About the Author:
Atul Kohli is the David K. E. Bruce Professor of International Affairs at Princeton University, and a former CASI Visiting Scholar. His principal research interests are in the political economy of developing countries. He is the author of Imperialism and the Developing World: How Britain and the U.S. Shaped the Global Periphery (forthcoming, Oxford University Press, 2019); Poverty Amid Plenty in the New India (a Foreign Affairs Best Book of 2012 on Asia and the Pacific); State-Directed Development: Political Power and Industrialization in the Global Periphery (2004, winner of the 2005 Charles Levine Award of the International Political Science Association); Democracy and Discontent: India's Growing Crisis of Governability (1991); and The State and Poverty in India (1987). He has also edited or co-edited ten volumes (most recently, Business and Politics in India, 2019; and States in the Developing World, 2017) and published over sixty articles. Through much of his scholarship he has emphasized the role of sovereign and effective states in the promotion of inclusive development. Professor Kohli served as the Chief Editor of the journal World Politics from 2006-13 and as Vice President of the American Political Science Association from 2009-10.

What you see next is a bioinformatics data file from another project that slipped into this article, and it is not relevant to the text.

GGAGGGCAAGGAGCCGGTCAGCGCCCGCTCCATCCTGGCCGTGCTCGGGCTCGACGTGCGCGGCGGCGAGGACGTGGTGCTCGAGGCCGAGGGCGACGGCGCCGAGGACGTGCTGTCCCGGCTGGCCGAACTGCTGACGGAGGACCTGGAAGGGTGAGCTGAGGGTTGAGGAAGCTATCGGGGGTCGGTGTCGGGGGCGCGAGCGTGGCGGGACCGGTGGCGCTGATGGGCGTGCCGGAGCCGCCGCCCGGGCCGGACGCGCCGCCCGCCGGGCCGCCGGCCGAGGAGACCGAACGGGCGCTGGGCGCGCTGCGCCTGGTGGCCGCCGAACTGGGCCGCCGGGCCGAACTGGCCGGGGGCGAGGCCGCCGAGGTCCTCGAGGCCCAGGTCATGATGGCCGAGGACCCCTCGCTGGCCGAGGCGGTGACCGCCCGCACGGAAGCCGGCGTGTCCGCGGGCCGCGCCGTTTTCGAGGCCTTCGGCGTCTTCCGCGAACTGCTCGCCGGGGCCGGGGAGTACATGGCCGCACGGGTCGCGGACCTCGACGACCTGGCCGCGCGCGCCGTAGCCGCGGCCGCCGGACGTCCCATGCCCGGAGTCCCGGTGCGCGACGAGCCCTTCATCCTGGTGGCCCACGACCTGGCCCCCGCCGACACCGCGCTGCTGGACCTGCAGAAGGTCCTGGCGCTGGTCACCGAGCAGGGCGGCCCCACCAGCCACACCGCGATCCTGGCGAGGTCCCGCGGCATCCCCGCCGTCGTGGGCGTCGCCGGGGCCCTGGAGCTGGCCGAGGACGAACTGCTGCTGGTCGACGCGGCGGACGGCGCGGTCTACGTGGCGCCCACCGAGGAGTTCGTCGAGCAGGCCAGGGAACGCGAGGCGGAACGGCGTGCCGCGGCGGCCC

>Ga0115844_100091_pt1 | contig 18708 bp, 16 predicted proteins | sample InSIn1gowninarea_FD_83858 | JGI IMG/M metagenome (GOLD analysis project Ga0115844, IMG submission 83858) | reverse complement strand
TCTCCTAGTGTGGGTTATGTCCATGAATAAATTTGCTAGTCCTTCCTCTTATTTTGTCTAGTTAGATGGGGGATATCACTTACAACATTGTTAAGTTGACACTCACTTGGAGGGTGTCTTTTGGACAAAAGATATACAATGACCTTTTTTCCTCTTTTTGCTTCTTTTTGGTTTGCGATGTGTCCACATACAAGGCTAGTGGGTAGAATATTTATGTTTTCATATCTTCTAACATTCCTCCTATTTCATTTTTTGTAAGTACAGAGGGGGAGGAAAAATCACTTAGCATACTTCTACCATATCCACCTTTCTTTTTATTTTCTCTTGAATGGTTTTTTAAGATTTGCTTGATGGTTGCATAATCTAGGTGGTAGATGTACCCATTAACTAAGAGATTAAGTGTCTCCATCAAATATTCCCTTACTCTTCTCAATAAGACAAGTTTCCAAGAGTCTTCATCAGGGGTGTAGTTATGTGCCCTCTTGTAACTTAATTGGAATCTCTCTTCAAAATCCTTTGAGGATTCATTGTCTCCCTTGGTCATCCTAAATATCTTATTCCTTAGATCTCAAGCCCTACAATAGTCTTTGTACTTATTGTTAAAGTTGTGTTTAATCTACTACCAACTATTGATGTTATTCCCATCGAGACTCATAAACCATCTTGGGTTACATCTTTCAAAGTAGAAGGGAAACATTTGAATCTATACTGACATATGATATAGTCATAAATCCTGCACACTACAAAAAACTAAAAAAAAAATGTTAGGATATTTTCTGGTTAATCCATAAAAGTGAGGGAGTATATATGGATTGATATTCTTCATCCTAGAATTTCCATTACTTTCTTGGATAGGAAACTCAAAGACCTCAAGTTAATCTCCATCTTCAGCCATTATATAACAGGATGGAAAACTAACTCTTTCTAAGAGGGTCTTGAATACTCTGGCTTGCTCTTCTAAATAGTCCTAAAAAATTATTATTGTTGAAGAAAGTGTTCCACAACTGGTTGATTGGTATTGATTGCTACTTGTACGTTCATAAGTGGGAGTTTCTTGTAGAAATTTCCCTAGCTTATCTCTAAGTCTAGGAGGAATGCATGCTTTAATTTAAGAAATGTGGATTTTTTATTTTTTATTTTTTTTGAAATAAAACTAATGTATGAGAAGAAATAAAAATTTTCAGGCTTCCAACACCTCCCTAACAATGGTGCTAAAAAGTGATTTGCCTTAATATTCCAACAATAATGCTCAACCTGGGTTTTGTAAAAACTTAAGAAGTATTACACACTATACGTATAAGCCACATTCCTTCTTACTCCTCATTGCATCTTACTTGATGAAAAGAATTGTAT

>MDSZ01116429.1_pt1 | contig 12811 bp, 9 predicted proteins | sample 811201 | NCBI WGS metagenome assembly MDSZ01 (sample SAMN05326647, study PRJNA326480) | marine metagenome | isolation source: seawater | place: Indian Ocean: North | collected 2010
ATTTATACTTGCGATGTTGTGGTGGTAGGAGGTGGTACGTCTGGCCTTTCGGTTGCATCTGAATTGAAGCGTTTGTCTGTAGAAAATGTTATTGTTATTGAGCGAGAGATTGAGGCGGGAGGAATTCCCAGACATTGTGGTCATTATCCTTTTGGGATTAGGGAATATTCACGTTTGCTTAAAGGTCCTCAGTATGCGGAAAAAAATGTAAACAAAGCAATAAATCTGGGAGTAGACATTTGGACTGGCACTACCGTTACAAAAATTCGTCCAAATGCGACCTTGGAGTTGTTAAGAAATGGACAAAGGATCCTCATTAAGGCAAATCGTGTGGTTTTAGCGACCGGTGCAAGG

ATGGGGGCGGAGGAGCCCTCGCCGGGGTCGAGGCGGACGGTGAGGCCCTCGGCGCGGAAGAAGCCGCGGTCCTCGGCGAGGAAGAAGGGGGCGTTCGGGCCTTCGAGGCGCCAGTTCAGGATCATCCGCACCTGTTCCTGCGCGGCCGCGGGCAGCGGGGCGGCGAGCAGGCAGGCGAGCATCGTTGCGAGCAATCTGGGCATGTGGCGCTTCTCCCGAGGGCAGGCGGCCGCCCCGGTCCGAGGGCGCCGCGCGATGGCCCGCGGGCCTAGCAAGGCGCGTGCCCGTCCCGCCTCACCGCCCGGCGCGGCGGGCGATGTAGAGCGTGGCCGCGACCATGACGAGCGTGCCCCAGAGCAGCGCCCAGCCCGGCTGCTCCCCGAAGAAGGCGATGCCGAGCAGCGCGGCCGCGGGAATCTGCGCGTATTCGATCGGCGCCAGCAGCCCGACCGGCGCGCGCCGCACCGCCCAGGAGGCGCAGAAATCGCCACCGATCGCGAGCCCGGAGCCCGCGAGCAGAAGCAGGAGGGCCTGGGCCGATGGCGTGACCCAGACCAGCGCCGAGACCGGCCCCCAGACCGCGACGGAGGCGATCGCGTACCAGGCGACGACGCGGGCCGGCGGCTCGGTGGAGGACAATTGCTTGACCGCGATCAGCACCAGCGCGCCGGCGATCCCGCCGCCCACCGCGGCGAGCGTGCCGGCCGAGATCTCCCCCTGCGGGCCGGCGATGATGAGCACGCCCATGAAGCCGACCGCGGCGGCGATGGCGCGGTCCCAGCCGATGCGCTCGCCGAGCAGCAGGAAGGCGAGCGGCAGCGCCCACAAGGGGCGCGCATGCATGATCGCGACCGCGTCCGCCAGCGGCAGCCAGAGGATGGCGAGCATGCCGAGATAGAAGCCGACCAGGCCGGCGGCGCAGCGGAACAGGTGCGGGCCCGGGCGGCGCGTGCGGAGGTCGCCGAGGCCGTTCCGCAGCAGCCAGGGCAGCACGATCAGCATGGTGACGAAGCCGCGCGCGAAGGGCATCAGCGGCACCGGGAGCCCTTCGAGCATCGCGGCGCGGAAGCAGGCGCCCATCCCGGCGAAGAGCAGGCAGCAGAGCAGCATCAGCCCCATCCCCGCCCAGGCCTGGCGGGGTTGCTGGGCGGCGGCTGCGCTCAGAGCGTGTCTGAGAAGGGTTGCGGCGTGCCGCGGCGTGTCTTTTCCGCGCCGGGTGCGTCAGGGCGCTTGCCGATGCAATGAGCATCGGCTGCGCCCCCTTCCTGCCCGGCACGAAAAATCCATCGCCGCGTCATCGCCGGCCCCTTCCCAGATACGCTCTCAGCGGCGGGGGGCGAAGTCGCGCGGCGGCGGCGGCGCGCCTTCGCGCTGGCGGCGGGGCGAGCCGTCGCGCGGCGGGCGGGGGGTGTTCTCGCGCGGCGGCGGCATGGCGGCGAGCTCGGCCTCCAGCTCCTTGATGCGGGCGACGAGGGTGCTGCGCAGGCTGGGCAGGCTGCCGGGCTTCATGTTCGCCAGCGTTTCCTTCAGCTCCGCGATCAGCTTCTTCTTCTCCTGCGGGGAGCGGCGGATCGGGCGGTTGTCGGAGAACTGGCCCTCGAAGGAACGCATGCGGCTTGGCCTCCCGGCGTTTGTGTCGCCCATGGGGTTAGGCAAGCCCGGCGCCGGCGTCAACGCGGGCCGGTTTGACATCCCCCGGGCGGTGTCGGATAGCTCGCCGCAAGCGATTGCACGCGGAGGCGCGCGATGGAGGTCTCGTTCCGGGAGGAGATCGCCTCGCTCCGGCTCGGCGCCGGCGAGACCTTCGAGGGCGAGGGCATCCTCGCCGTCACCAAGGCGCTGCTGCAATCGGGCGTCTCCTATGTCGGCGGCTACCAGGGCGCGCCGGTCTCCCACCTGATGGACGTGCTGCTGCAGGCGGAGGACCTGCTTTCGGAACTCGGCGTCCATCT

About the Book:
How did Western imperialism shape the developing world? In Imperialism and the Developing World, Atul Kohli tackles this question by analyzing British and American influence on Asia, Africa, the Middle East, and Latin America from the age of the British East India Company to the most recent U.S. war in Iraq. He argues that both Britain and the U.S. expanded to enhance their national economic prosperity, and shows how Anglo-American expansionism hurt economic development in poor parts of the world.
In this lecture, Professor Kohli revisits the East India Company’s rule in India so as to generate a broader understanding of the motives, mechanisms, and the impact of imperialism. The main motive that drove East India Company’s rule in India was the extraction of economic resources for private and public gain. The central mechanism of rule was coercion. And the evidence that the British benefited at the expense of India is unequivocal. The chapter being discussed supports the argument that the taproot of imperialism was the search for national economic prosperity and the impact on the poor parts of the world was decisively negative.